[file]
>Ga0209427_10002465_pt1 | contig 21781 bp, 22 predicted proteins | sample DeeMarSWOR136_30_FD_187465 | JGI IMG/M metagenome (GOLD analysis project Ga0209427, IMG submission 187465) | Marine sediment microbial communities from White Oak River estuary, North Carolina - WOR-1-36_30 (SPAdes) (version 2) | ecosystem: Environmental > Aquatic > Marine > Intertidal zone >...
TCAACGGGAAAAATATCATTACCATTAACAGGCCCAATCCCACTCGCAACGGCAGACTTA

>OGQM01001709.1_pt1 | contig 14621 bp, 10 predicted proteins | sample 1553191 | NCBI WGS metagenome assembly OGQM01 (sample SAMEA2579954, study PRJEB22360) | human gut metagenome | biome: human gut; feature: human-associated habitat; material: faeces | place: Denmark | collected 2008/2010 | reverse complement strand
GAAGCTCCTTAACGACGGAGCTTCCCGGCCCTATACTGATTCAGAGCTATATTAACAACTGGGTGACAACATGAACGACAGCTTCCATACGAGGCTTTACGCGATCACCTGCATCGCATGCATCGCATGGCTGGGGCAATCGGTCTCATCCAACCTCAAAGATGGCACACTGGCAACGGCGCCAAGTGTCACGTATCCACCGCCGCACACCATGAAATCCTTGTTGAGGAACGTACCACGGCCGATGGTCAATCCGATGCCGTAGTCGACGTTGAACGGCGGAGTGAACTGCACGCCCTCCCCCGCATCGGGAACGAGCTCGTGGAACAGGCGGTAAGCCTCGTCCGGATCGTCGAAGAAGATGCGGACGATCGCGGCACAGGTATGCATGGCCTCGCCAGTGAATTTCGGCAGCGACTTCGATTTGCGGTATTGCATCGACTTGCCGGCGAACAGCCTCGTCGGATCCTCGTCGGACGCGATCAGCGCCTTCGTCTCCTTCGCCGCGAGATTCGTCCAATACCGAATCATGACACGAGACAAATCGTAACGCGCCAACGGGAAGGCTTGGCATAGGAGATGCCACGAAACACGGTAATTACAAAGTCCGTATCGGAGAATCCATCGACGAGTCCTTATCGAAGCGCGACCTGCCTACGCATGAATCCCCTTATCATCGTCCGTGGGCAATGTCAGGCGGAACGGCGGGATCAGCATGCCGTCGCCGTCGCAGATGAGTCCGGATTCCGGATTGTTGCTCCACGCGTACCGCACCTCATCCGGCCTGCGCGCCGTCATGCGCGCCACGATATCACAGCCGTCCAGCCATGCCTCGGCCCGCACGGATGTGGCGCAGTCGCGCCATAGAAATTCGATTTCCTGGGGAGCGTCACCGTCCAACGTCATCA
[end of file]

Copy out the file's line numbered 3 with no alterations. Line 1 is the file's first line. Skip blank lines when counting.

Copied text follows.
>OGQM01001709.1_pt1 | contig 14621 bp, 10 predicted proteins | sample 1553191 | NCBI WGS metagenome assembly OGQM01 (sample SAMEA2579954, study PRJEB22360) | human gut metagenome | biome: human gut; feature: human-associated habitat; material: faeces | place: Denmark | collected 2008/2010 | reverse complement strand